She was put on hormone replacement therapy: thyroxin 25 mg/day and hydrocortisone 50 mg/day. After 7 days, she become conscious and oriented with adequate muscle power and was extubated and shifted to postoperative ward on day 9 with hematocrit 30.5%, Hb 11.3 g/dL, urea 30 mg/dL and serum creatinine 0.79 mg/dL, Na+ 143 mmol/L, Ca++0.939 mmol/L, and K+ 3.45 mmol/L. Patient was referred to endocrinology OPD; there she was switched to oral prednisolone 10 mg/day and thyroxine 25 mg/day with oral contraceptives for sex hormone replacement.


Clinical features of hypopituitarism and its association with destructive lesion in the pituitary was originally described by Simmonds in 1914.[7] In 1937, Harold Leeming Sheehan reported 11 cases of hypopituitarism following intrapartum hypotension with postmortem confirmation of pituitary damage.[1] The severity of the symptoms was related to the severity of the initial collapse. Hutchinson observed the occurrence of syndrome in early pregnancy with postmortem finding of pituitary necrosis in a woman who died at the 10th week of pregnancy following septic endometritis and pulmonary embolism.[8]

In SS, necrotic damage to the anterior portion of the pituitary gland causes partial or complete loss of thyroid, adrenocorticoid, and gonadal functions. The diagnosis can be made reliably in the presence of lactation failure, prolonged amenorrhea and hypoglycemic crisis. However, other signs of pituitary insufficiency are often delayed and subtle leading to diagnosis being missed. In SS, inability to lactate after delivery due to prolactin deficiency and the development of amenorrhea from gonadotrophin deficiency classically occurs but clinical presentation of SS ranges from long-standing nonspecific features, such as weakness, fatigue, and anemia to profound abrupt hypopituitarism resulting in coma and death. The mean duration between postpartum bleeding and subsequent development of symptoms varies between 1 and 33 years.[9] The diagnosis of SS is based on the features of hormone deficiency, a suggestive obstetric history, and decreased levels of basal hormones (free T3, T4, TSH, FSH, LH, estrogen, prolactin, cortisol, and insulin-like growth factor). Failure of postpartum menstruation due to deficiency of FSH and LH is quite common, but spontaneous pregnancies have been reported.[10] MRI or CT of pituitary often shows empty sella turcica. Treatment is replacement of the deficient hormones.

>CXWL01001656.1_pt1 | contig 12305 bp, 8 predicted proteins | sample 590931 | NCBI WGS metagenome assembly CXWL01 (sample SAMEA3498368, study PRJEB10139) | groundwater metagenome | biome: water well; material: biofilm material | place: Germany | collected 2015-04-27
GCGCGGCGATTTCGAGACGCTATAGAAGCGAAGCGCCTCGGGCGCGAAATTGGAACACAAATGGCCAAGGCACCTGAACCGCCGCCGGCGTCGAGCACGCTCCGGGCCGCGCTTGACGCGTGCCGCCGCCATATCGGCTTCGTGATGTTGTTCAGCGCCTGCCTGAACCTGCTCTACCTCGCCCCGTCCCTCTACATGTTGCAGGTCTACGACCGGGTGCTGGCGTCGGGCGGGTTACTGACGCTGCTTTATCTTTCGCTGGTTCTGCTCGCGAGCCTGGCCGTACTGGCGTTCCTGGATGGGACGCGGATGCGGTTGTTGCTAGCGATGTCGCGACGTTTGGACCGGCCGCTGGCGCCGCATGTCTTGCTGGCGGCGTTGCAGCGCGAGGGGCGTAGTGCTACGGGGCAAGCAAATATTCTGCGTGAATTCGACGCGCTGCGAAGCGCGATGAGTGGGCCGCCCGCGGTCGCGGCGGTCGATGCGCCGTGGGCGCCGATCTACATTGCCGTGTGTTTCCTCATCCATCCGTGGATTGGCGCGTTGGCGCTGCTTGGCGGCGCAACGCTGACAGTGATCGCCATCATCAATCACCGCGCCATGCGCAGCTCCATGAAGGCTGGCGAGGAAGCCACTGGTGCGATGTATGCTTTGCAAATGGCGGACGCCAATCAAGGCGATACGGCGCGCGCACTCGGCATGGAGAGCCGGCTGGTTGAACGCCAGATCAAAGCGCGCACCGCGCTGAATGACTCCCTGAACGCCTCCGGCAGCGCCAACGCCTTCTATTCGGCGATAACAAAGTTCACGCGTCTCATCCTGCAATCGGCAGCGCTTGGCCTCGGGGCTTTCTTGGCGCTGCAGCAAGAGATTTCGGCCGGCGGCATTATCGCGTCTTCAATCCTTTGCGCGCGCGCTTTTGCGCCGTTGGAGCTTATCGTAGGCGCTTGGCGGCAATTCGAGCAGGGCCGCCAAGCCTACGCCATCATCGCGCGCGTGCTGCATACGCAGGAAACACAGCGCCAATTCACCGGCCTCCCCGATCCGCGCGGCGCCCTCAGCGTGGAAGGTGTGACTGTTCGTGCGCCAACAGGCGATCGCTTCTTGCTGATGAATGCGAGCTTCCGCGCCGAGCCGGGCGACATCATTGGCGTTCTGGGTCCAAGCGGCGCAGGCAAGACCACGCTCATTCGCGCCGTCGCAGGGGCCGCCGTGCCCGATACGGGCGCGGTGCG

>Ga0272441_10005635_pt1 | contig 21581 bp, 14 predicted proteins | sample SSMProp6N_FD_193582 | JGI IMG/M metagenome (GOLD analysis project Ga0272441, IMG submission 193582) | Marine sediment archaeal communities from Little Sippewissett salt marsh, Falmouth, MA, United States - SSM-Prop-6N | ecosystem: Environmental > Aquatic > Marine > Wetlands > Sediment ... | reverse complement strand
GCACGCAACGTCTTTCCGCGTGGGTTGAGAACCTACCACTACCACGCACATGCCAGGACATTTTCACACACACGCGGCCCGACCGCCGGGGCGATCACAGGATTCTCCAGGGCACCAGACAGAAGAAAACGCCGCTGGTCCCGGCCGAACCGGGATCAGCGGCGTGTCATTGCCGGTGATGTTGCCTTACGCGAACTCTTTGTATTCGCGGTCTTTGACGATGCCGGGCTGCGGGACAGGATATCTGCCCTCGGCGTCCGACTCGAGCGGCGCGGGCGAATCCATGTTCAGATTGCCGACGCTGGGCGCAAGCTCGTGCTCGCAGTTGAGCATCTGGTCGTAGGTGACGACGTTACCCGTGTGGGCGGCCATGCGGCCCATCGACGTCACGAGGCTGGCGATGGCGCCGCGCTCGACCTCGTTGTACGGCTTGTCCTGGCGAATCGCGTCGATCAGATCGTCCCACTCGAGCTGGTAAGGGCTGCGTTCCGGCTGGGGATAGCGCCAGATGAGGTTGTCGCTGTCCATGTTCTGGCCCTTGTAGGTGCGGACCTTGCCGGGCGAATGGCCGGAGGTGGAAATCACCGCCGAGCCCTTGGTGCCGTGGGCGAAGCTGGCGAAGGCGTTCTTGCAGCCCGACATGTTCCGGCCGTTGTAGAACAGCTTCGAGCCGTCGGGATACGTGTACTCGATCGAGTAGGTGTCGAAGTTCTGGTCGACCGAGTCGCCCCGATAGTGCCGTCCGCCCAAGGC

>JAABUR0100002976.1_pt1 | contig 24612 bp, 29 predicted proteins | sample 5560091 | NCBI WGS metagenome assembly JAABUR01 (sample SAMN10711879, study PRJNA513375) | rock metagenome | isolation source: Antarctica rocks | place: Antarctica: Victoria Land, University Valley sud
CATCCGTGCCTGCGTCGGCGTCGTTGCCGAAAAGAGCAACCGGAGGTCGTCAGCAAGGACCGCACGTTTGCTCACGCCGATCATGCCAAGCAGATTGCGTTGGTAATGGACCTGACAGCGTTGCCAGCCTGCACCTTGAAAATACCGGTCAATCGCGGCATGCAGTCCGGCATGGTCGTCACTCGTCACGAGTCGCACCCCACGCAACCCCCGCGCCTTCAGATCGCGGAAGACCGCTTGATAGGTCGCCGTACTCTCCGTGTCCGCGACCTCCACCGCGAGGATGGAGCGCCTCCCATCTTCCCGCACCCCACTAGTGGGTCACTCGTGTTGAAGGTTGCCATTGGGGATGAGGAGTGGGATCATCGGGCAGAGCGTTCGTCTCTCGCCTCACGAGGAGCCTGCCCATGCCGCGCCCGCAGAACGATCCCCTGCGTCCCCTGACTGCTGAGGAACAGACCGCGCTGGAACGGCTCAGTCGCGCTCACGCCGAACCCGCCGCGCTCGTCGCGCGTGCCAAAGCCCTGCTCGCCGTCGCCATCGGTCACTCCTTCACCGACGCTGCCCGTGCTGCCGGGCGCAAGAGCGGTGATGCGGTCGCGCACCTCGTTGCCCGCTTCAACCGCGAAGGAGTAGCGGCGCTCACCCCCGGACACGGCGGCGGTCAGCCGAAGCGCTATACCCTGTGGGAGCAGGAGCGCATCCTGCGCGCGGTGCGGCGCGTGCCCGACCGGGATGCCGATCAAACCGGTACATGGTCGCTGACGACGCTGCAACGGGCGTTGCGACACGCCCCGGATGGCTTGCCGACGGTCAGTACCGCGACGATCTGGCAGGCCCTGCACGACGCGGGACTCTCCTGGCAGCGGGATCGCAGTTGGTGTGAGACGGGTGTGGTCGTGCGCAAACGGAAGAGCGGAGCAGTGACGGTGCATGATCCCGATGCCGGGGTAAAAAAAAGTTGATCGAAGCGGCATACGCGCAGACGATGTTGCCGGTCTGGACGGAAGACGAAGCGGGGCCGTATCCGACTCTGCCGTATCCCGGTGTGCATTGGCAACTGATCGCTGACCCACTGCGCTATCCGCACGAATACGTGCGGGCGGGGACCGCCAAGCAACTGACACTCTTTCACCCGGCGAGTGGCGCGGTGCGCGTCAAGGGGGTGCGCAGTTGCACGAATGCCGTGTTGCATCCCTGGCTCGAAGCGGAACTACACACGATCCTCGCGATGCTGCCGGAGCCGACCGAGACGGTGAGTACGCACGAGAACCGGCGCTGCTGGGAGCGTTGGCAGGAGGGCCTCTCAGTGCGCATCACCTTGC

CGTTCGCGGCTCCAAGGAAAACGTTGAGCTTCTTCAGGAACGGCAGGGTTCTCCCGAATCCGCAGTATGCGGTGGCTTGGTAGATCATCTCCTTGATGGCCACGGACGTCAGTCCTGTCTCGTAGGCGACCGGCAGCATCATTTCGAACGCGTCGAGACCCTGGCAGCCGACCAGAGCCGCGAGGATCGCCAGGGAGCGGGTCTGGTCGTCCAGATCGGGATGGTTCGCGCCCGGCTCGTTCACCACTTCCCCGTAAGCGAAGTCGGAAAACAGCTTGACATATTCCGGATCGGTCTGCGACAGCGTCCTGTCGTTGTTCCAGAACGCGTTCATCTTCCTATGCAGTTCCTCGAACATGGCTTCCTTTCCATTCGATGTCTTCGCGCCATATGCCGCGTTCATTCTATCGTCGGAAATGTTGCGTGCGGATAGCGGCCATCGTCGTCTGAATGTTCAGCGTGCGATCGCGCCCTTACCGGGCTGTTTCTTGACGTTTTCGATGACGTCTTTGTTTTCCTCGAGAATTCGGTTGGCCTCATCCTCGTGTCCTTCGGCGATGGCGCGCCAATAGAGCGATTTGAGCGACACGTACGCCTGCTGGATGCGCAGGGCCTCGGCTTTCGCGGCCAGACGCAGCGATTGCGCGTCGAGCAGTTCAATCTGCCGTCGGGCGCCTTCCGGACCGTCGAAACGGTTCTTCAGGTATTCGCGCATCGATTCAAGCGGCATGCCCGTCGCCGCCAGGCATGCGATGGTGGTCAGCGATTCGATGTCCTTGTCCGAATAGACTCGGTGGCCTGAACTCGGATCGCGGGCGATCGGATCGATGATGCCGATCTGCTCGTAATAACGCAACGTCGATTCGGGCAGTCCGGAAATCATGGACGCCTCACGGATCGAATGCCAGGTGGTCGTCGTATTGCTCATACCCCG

In our case, patient developed nonspecific symptoms, inability to breastfed her child, and amenorrhea following PPH complicated by circulatory collapse. Although the symptoms were suggestive of SS, but she remained undiagnosed till she had delayed recovery from anesthetic exposure. This case emphasizes the importance of eliciting detailed preoperative history which could have avoided the complication in this case. Following the diagnosis and hormone replacement, patient responded well and we could be able to save the patient. Few such cases have been reported sporadically with similar history and clinical finding and they responded well with hormone replacement therapy with good prognosis.[11]


Postpartum pituitary necrosis is a known complication, but now it is rarely seen because of better obstetric care. Although presenting with vague constellation of nonspecific symptoms which are common to this age group of parous women; a strong suspicion and proper history with directed laboratory investigation can be helpful and lifesaving in such cases. It is necessary to consider this diagnosis in all patients having presented with a history of cardiovascular collapse during childbirth, whatever the cause, and in the presence of the classic signs of pituitary insufficiency. If not diagnosed early, it could cause increased morbidity and mortality.